A Qui Tam lawsuit is special kind of lawsuit. Here, a lawsuit is filed in Florida courts or in federal ones, in which a private citizen (sometimes called a “whistleblower” or “relator”) sues an individual or company as plaintiff, to recover money or funds the defendant (individual or company)received from a state or federal government through theft or fraud.
The citizen (or “whistleblower”) brings the “Qui Tam” suit on behalf of the state or federal government for violation of a statute called the “False Claims Act.” This statutory scheme dates back to Civil War times, and was passed to combat rampant fraud that existed in military contracts. Similar laws exist on the state level as well, and the combination of federal and state laws are among the single most effective tools taxpayers have for exposing and combating fraud against the government.
Qui Tam lawsuits have involved bill padding, overstated costs, substandard products, charges for products or services that weren’t provided, purchase of products or services for applications or uses contrary to regulatory approval, and cheating the government out of money in various other ways. The governmental departments victimized by these practices run the gamut from government health programs and education departments to the military and defense departments.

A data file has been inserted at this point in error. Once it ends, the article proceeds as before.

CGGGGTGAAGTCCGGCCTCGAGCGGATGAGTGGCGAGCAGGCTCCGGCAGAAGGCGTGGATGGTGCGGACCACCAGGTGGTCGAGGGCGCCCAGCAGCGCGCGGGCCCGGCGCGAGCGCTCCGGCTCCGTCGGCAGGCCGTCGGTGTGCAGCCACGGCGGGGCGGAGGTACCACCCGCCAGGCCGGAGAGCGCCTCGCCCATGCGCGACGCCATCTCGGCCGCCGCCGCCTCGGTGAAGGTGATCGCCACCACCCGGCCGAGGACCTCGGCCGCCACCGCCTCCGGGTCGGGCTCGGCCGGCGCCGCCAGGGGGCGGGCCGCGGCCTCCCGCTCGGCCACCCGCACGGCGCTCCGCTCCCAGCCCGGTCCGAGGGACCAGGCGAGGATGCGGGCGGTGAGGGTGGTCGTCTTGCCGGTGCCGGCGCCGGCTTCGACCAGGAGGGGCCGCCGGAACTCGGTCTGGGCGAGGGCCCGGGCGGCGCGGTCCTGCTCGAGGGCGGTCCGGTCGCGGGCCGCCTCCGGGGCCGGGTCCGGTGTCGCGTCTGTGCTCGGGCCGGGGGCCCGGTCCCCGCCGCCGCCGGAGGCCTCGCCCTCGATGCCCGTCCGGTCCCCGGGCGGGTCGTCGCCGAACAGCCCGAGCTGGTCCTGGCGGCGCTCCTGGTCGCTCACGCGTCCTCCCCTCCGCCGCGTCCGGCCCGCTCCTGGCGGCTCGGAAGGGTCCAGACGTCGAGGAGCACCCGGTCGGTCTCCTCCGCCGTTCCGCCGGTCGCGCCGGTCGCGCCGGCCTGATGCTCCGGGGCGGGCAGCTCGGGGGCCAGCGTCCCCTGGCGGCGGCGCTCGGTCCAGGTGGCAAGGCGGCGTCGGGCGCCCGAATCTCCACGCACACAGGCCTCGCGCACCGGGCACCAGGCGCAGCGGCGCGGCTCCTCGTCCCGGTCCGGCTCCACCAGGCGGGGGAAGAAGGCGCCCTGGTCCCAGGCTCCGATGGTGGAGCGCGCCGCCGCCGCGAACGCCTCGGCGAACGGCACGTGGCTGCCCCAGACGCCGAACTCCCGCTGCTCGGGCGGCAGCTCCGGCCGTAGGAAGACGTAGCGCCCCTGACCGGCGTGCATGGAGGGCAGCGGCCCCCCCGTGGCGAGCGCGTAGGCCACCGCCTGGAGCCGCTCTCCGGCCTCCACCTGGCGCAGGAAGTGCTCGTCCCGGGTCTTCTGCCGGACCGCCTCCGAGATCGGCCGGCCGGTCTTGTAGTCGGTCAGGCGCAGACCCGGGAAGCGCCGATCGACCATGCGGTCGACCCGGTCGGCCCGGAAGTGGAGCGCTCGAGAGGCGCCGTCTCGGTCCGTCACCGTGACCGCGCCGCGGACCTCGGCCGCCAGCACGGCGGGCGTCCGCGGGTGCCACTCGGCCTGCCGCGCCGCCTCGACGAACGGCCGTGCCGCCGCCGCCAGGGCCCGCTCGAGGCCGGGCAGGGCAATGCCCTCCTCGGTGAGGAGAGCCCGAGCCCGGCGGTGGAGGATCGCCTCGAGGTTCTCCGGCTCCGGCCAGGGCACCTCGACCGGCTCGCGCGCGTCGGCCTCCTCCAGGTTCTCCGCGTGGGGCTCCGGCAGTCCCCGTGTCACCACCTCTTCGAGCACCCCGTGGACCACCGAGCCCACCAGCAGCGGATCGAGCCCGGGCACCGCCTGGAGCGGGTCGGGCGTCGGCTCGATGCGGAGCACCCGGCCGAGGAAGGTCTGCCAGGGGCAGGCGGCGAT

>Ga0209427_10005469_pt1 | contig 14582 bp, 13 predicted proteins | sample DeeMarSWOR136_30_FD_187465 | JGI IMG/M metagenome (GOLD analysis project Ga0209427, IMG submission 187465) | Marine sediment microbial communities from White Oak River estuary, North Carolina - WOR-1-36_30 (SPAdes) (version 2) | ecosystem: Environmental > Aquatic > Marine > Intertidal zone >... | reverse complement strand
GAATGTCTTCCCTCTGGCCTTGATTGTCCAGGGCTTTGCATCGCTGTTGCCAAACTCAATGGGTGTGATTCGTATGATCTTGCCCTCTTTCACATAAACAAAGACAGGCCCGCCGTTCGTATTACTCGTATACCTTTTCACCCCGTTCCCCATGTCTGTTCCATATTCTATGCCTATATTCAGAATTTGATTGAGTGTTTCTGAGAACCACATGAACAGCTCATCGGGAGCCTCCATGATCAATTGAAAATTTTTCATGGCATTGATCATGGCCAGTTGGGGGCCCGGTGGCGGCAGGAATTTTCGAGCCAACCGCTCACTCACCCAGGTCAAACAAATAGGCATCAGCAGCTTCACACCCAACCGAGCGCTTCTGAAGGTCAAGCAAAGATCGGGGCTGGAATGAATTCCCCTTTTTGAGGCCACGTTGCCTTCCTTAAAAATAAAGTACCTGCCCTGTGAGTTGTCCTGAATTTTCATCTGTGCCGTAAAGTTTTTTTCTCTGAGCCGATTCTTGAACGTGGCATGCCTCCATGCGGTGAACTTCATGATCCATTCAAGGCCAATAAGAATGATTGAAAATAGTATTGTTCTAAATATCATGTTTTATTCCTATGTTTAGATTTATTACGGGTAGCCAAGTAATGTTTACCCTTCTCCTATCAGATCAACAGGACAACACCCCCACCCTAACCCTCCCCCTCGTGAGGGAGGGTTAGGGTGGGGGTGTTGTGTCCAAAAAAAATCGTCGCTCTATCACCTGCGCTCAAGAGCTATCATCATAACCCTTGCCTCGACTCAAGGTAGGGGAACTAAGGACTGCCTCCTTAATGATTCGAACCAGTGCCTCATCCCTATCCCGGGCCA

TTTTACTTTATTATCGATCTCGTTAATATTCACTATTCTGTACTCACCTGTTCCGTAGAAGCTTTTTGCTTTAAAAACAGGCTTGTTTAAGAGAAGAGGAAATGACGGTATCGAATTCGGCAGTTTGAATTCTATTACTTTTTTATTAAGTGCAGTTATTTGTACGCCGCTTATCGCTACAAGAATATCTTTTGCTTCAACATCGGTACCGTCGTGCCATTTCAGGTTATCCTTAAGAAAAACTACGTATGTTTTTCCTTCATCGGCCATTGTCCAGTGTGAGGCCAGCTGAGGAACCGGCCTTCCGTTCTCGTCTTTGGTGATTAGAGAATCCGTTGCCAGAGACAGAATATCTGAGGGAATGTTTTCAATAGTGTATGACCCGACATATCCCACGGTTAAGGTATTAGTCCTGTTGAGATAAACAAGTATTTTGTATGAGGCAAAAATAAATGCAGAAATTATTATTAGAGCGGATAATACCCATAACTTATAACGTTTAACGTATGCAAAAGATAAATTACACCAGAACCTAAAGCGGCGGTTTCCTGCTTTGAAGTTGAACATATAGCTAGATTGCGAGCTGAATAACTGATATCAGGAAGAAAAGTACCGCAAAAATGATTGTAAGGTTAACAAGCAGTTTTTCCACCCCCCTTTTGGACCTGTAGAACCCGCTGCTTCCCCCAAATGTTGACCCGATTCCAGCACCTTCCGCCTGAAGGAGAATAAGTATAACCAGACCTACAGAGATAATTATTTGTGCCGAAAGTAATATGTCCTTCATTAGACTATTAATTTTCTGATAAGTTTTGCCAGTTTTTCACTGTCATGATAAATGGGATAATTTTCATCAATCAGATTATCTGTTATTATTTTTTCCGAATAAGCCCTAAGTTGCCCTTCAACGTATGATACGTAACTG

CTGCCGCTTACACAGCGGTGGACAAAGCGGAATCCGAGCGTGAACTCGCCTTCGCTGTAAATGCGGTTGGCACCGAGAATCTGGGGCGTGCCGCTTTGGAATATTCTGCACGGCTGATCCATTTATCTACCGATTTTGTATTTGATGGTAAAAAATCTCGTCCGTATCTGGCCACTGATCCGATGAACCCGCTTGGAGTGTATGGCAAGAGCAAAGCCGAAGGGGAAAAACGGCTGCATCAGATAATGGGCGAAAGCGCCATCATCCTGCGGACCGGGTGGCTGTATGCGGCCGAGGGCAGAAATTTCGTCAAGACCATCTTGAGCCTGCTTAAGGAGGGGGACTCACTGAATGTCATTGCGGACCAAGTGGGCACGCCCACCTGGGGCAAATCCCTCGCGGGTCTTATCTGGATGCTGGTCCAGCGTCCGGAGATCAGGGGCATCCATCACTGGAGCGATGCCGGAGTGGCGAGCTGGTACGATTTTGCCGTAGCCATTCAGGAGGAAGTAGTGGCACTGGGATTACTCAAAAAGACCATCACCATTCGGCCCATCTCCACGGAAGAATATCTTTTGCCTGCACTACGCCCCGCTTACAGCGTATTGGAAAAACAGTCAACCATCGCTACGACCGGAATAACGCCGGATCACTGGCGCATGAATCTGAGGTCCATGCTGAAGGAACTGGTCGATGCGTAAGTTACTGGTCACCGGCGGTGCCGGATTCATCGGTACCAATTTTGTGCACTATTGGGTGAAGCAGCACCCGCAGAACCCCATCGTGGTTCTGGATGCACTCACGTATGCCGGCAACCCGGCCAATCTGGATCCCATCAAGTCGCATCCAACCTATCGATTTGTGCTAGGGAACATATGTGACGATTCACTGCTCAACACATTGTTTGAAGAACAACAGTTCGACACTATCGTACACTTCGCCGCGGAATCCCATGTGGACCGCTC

In its current form, the federal False Claims Act prohibits any “person” from “knowingly present[ing], or caus[ing] to be presented, to an officer or employee of the United States Government or a member of the Armed Forces of the United States a false or fraudulent claim for payment or approval.” 31 U.S.C. 3729(a)(1). The Act also prohibits a variety of related deceptive practices involving government funds and property. Tax matters are excluded from the Act, however.
Under both Floridaand federal False Claims Acts, as well as those of other states, whistleblowers are entitled to share in any civil recovery achieved by the government based on the relator’s original material information. Where the government intervenes in the case, the relator stands to receive between 15-25% of the civil recovery, and where the government declines intervention the relator can receive between 25-35% of the civil recovery.
To qualify for a share of the recovery, the whistleblower/relator must provide inside information that aids the government in securing a recovery. Being well prepared with specific documents and organized information are critical to presenting a successful whistleblower case. Facts matter. A history of important events is good, too. The more detail, the better.
The Qui Tam attorneys of Farmer, Jaffe, Weissing, Edwards, Fistos & Lehrman, P.L., are litigators and trial lawyers. We are former prosecutors and investigators. We share an intense passion for the law and for our roles as legal advocates for our clients. Integrity, hard work, preparation, creativity, camaraderie, and skill are central tenets of our law practice.
Farmer, Jaffe, Weissing, Edwards, Fistos & Lehrman, P.L., is currently prosecuting numerous qui tam whistleblower cases that are under seal and cannot be revealed or discussed in detail, but that cover a broad range of areas from military contracting to prescription drug benefits to fraudulent billing.